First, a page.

If you are sensitive to carbs, (Endomorph) you are going to want to make sure your starchy carbs are limited to only around the time of your workout. The rest of the day you should only be eating veggies and lean proteins.

Mesomorphs can eat starchy carbs at breakfast and also around their workout, and Ectomorphs can get away with more carbs at every meal.

Also be aware that the higher your carb content for the day or meal, the lower your fat intake should be and vice versa. This is important to keep your body from storing fat.


Some of my fav low carb secret weapons!

Here is a great outline of the carb cycling strategy:

To get a complete program designed for you, go to the link on my homepage of this blog and click on the paypal link on the left hand side.
Provide me with your stats, and for $50 I'll give you a stellar program to follow that will produce RESULTS!!

Thomas Murphy, CSCS

Monday, September 9, 2013

Tuesdays with Thomas #2

Q -Thomas,
I'm at a 38 waist and would like to get back down to a 36.
What advice would you give for someone trying to drop to a lower waist size?
I've worked on changing my diet but don't always push myself to exercise each day.

A - Well, this can be answered many different ways! I guess I could say get it in gear and PUSH! lol...
The first thing I would mention is that the first place you gain your weight is going to be the last place you lose it. 

You are going to want to build muscle to help bring your fat stores down more permanently. If you are scared of bulking up, I would say to TRY to get jacked! It's much harder than you might think.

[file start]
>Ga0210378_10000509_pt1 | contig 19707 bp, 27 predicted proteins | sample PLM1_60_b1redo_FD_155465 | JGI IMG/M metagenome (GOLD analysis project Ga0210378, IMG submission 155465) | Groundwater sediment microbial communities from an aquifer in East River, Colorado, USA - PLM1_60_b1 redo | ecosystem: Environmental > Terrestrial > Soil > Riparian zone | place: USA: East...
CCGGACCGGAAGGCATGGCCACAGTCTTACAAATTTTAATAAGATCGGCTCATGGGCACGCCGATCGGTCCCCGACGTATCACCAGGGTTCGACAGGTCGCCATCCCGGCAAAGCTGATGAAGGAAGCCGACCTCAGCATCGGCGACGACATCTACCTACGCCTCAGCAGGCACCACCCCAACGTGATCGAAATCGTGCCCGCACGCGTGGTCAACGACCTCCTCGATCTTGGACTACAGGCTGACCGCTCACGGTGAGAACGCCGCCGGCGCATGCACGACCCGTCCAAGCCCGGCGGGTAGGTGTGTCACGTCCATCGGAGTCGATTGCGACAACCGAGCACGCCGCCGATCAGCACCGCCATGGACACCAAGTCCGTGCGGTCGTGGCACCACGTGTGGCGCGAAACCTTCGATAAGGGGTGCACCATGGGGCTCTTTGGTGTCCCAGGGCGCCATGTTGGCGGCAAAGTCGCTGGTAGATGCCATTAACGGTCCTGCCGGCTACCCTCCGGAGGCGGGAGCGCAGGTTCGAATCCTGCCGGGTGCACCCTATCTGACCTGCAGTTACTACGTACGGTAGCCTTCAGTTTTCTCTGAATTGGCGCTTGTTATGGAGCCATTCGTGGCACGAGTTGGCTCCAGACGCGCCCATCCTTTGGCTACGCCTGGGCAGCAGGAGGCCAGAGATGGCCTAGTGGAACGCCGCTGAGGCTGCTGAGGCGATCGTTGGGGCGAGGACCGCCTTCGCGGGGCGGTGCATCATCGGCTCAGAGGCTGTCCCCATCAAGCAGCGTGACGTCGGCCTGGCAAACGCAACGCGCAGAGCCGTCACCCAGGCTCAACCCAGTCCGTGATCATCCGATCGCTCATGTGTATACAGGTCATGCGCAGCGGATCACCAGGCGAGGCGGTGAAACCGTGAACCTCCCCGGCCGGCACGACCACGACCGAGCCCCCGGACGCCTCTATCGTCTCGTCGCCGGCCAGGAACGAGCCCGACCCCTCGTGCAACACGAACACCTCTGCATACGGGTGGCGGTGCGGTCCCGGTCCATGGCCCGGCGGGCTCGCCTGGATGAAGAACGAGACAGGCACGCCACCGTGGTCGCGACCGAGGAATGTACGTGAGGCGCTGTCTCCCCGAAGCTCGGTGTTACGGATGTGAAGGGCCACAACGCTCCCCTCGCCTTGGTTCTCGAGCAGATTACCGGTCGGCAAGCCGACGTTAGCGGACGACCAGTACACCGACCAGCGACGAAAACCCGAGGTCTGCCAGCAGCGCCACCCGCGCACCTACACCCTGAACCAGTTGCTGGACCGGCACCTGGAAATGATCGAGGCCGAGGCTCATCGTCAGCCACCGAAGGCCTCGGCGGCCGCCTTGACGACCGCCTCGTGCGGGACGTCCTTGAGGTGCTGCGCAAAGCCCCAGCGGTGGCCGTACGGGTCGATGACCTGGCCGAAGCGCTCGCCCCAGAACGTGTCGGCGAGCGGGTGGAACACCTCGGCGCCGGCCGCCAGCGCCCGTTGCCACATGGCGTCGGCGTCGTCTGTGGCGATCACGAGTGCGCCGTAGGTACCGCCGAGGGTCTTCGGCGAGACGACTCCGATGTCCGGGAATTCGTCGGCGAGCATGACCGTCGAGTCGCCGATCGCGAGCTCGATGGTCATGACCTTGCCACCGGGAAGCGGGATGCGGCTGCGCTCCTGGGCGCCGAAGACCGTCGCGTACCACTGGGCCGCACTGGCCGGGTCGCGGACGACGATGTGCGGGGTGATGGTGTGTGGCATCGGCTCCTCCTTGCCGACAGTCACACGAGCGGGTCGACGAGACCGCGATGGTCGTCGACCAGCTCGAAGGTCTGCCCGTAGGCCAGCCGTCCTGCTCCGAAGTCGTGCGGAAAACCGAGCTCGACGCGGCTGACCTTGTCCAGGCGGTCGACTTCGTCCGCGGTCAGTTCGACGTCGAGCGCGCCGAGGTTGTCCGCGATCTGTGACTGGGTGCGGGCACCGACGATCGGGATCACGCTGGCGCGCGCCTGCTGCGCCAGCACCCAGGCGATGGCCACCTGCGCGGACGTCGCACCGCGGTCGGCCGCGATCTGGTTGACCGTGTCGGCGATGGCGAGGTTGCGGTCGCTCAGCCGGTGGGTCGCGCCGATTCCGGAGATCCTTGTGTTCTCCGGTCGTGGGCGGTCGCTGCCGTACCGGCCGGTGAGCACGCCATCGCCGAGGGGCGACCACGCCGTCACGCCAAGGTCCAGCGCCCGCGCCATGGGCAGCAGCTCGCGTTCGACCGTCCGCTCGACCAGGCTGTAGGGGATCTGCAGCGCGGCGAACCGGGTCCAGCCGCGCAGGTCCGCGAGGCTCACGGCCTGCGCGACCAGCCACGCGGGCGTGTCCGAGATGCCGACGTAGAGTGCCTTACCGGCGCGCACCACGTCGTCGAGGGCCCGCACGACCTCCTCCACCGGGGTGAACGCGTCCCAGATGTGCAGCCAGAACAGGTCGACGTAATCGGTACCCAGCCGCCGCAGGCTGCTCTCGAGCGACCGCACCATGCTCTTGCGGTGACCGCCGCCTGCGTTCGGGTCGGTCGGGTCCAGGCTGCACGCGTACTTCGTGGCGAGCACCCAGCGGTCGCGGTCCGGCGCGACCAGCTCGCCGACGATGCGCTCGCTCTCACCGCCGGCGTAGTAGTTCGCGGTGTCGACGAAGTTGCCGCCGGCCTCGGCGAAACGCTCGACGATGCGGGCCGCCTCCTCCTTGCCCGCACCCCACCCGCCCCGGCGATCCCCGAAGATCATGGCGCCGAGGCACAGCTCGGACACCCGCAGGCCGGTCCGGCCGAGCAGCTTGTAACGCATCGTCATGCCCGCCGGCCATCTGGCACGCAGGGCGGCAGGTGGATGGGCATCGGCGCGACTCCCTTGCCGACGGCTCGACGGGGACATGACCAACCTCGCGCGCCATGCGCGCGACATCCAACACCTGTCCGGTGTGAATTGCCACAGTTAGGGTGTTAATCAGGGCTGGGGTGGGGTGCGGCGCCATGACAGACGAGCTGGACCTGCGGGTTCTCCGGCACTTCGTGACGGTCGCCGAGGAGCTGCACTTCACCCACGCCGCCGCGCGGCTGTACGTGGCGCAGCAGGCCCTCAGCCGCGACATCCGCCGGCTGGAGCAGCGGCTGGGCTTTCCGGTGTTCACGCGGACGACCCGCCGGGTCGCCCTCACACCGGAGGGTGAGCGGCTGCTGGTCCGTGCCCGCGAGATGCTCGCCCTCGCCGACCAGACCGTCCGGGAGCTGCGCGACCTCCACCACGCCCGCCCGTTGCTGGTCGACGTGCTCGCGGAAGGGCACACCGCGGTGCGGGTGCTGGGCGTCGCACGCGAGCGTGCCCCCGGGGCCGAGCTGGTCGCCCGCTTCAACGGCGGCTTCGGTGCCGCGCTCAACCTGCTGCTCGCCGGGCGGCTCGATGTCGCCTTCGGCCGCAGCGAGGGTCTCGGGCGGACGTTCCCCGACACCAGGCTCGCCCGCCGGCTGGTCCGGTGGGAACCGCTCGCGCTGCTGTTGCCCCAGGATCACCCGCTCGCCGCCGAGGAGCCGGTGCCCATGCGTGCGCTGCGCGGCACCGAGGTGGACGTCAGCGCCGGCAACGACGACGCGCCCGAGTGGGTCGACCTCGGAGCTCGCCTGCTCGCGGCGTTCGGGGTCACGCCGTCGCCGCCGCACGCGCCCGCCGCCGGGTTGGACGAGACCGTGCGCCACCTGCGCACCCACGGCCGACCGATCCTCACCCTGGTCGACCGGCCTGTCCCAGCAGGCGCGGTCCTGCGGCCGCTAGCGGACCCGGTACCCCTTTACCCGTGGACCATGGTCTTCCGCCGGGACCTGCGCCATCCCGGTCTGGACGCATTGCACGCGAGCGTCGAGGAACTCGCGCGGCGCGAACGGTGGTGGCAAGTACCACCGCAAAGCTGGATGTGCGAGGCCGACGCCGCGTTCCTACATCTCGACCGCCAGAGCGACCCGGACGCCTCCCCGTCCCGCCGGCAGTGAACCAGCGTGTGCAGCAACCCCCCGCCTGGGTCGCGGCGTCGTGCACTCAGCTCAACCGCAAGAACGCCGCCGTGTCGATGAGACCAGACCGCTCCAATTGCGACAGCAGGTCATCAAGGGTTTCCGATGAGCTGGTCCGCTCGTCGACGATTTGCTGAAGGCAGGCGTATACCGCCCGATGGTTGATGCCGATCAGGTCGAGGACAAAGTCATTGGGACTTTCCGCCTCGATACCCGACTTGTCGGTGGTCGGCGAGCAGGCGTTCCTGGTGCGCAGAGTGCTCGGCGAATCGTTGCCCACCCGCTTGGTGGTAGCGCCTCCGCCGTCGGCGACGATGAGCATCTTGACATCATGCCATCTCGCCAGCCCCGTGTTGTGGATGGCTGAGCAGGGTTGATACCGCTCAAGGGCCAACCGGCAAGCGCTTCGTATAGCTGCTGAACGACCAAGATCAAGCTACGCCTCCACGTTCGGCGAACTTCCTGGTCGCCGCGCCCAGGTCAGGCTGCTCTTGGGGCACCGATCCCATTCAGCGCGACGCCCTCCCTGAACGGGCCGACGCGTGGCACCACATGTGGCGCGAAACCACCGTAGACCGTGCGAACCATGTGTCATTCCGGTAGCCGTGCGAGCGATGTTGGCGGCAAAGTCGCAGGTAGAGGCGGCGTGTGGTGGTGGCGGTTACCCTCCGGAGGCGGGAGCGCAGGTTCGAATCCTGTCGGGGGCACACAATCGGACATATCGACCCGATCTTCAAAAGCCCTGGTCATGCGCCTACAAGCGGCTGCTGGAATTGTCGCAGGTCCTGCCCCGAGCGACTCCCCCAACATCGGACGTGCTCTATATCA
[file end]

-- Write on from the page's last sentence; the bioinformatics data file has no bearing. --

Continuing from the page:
As a physique competitor, one of my goals is to keep my waist as small as possible to give the illusion of a V Taper as much as possible. Coming from a power lifting/body building background has made this difficult for me as I have always lifted very heavy on exercises just as dead lifts and squats and even weighted ab exercises. While I do want to maintain as strong a core as possible, I have had to adjust my training to more endurance and less strength to keep my waist in control at least a little more. With that being said, generally its hard to gain muscle but easy to lose it! If you do get to the point that you think you are getting too bulky, its easy to just tone it down and adjust your training like I have.

Another tip I can offer is to do more plank type of exercises which work the transverse abdominals. These will help to hold your stomach in more and with practice keep your gut sucked in at all times without having to be as conscious about it! :)

You should look to lose 0.5 - 1% Body Fat a month to be on track. If you find that this is not occurring, then something has to give. Either crank those workouts up or get more strict on your diet. I have always found it easier to burn my calories off rather than to restrict myself too drastically. Thats just me though. You may find that if you are unable to make it into the gym a minimum of 3-4 days a week, then you may have to focus more on your diet out of necessity. I hope that helps a little. If you had a more specific question, maybe I could steer you better. I'm always ready for new questions in the comments section below :)

Thomas Murphy, CSCS